32 Facts About Alcuin


Alcuin was born around 735 and became the student of Archbishop Ecgbert at York.


Carolingian minuscule was already in use before Alcuin arrived in Francia.


Alcuin wrote many theological and dogmatic treatises, as well as a few grammatical works and a number of poems.


Alcuin was born in Northumbria, presumably sometime in the 730s.


The young Alcuin came to the cathedral church of York during the golden age of Archbishop Ecgbert and his brother, the Northumbrian King Eadberht.


Ecgbert was devoted to Alcuin, who thrived under his tutelage.


From here, Alcuin drew inspiration for the school he would lead at the Frankish court.


Alcuin revived the school with the trivium and quadrivium disciplines, writing a codex on the trivium, while his student Hraban wrote one on the quadrivium.


Around the same time, Alcuin became a deacon in the church.


Alcuin joined an illustrious group of scholars whom Charlemagne had gathered around him, the mainsprings of the Carolingian Renaissance: Peter of Pisa, Paulinus of Aquileia, Rado, and Abbot Fulrad.


Alcuin became master of the Palace School of Charlemagne in Aachen in 782.


From 782 to 790, Alcuin taught Charlemagne himself, his sons Pepin and Louis, as well as young men sent to be educated at court, and the young clerics attached to the palace chapel.


Alcuin soon found himself on intimate terms with Charlemagne and the other men at court, where pupils and masters were known by affectionate and jesting nicknames.


In 790, Alcuin returned from the court of Charlemagne to England, to which he had remained attached.


Alcuin dwelt there for some time, but Charlemagne then invited him back to help in the fight against the Adoptionist heresy, which was at that time making great progress in Toledo, the old capital of the Visigoths and still a major city for the Christians under Islamic rule in Spain.


Alcuin is believed to have had contacts with Beatus of Liebana, from the Kingdom of Asturias, who fought against Adoptionism.


At the Council of Frankfurt in 794, Alcuin upheld the orthodox doctrine against the views expressed by Felix of Urgel, an heresiarch according to the Catholic Encyclopaedia.


Alcuin hoped to be free from court duties and upon the death of Abbot Itherius of Saint Martin at Tours, Charlemagne put Marmoutier Abbey into Alcuin's care, with the understanding that he should be available if the king ever needed his counsel.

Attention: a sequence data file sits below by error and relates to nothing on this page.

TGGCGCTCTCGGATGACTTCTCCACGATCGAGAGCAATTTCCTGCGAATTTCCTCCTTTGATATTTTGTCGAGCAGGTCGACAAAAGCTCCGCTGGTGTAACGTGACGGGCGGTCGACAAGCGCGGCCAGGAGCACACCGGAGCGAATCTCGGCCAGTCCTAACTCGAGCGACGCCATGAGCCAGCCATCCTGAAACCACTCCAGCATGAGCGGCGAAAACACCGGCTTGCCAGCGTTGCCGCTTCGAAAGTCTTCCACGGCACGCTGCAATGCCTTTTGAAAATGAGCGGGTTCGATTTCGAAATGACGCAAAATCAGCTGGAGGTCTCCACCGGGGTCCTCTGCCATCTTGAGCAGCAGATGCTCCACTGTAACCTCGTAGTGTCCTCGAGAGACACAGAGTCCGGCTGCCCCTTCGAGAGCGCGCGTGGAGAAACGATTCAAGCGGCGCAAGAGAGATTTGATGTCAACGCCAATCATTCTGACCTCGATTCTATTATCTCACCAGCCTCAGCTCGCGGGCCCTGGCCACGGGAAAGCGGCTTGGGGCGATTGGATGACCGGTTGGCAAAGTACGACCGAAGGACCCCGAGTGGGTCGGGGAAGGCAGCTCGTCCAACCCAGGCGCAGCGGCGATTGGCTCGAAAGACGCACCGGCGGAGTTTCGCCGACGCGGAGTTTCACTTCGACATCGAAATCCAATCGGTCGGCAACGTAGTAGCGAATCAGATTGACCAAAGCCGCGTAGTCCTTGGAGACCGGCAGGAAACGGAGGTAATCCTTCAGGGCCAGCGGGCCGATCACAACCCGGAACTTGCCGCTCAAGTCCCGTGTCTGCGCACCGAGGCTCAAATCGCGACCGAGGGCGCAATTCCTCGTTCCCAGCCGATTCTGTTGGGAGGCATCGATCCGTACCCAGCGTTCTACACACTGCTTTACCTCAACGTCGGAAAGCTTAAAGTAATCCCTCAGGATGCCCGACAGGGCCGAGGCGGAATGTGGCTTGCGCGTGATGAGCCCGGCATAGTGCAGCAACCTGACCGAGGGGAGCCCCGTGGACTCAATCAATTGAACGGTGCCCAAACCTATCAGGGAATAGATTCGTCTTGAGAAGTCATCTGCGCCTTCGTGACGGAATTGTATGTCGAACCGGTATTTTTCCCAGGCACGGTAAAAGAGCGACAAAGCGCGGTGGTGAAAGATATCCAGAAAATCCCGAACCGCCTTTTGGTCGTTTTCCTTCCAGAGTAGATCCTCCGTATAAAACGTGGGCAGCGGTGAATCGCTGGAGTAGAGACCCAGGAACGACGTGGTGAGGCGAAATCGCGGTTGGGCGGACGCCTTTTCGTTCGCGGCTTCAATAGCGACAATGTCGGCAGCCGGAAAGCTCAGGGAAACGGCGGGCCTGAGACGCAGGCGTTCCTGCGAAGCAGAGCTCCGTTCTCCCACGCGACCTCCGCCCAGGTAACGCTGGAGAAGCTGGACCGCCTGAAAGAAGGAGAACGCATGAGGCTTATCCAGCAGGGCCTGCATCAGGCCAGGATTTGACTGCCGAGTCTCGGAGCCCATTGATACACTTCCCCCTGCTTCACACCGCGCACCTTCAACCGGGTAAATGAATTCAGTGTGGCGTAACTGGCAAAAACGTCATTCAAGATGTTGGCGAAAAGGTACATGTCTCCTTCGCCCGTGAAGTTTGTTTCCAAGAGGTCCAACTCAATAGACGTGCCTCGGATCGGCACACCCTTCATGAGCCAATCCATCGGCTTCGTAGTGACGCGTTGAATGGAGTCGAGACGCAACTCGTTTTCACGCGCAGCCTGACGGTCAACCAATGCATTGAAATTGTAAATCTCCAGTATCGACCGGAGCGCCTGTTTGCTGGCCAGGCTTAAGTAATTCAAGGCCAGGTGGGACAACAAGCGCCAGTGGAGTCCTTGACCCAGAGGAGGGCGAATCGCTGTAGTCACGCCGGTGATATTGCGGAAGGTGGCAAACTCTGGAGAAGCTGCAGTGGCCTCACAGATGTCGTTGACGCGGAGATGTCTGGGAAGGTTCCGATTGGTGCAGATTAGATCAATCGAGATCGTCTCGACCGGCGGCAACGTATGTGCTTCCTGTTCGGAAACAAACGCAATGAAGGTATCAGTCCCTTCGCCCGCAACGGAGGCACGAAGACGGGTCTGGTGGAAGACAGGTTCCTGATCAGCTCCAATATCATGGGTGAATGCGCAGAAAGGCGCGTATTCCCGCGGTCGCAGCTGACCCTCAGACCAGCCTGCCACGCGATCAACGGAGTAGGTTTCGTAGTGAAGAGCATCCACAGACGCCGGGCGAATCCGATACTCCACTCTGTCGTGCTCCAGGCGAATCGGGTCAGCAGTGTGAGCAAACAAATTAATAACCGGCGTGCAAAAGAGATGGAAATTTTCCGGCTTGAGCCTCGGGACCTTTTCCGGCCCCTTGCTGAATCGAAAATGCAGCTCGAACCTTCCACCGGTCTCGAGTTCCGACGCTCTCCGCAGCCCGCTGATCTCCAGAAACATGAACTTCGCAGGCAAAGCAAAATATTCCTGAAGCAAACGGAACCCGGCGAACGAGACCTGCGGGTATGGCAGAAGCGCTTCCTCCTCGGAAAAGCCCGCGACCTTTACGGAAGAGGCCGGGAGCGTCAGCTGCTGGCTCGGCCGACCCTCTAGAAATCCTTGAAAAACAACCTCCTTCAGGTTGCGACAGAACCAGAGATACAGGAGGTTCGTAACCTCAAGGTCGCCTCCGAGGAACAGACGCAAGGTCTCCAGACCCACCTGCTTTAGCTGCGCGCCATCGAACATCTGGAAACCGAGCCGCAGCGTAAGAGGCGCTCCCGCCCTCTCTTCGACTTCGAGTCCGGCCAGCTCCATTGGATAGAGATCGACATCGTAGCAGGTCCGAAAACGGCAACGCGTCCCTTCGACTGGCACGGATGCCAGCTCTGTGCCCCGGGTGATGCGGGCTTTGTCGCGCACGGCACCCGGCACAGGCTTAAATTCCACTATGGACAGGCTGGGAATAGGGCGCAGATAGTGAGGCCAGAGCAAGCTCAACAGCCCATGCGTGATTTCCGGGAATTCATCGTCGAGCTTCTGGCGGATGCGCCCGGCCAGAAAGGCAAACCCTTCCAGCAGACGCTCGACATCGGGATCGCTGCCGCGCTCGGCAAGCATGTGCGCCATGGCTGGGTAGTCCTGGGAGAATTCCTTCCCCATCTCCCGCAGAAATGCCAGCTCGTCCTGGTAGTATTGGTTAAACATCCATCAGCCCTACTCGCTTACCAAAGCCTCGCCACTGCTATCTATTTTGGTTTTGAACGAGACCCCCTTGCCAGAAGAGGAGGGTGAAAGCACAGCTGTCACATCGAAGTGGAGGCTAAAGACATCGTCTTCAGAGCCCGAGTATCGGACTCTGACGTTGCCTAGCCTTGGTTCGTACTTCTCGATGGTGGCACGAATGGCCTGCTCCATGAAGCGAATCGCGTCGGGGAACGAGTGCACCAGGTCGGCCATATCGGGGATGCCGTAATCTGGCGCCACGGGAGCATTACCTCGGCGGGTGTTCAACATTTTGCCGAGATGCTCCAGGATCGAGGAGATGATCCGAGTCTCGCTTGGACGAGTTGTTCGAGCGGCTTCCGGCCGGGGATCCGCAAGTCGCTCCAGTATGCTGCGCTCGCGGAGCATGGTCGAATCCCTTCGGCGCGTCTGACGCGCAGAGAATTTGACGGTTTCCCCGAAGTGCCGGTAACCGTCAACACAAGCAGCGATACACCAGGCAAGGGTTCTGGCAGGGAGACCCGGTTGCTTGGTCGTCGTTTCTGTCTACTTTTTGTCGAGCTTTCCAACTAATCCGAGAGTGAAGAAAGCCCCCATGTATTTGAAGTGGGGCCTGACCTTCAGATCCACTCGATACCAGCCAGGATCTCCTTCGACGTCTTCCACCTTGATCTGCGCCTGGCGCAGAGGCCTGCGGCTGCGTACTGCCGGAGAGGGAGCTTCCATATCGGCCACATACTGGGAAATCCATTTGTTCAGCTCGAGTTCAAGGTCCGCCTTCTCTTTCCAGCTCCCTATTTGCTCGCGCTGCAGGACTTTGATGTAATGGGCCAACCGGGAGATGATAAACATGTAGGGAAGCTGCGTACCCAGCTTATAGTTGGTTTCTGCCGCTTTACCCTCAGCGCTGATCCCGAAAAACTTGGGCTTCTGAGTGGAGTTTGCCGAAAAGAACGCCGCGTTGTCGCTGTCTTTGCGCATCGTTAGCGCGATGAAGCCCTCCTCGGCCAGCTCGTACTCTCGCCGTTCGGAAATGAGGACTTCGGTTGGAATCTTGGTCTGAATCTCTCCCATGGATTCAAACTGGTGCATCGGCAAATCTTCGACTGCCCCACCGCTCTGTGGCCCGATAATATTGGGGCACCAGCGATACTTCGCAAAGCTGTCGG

The majority of details on Alcuin's life come from his letters and poems.


Alcuin's sequence is the solution to one of the problems of that book.


Alcuin made the abbey school into a model of excellence and many students flocked to it.


Alcuin had many manuscripts copied using outstandingly beautiful calligraphy, the Carolingian minuscule based on round and legible uncial letters.


Alcuin wrote many letters to his English friends, to Arno, bishop of Salzburg and above all to Charlemagne.


Alcuin trained the numerous monks of the abbey in piety, and in the midst of these pursuits, he died.


Alcuin wrote several theological treatises: a De fide Trinitatis, and commentaries on the Bible.


Alcuin is credited with inventing the first known question mark, though it did not resemble the modern symbol.


Alcuin transmitted to the Franks the knowledge of Latin culture, which had existed in Anglo-Saxon England.


Alcuin was a close friend of Charlemagne's sister Gisela, Abbess of Chelles, and he hailed her as "a noble sister in the bond of sweet love".


Alcuin wrote to Charlemagne's daughters Rotrude and Bertha, "the devotion of my heart specially tends towards you both because of the familiarity and dedication you have shown me".


Alcuin dedicated the last two books of his commentary on John's gospel to them both.


Such sins, argued Alcuin, were therefore more serious than lustful acts with women, for which the earth was cleansed and revivified by the water of the Flood, and merit to be "withered by flames unto eternal barrenness".


In January 2020, Alcuin was the subject of the BBC Radio 4 programme In Our Time.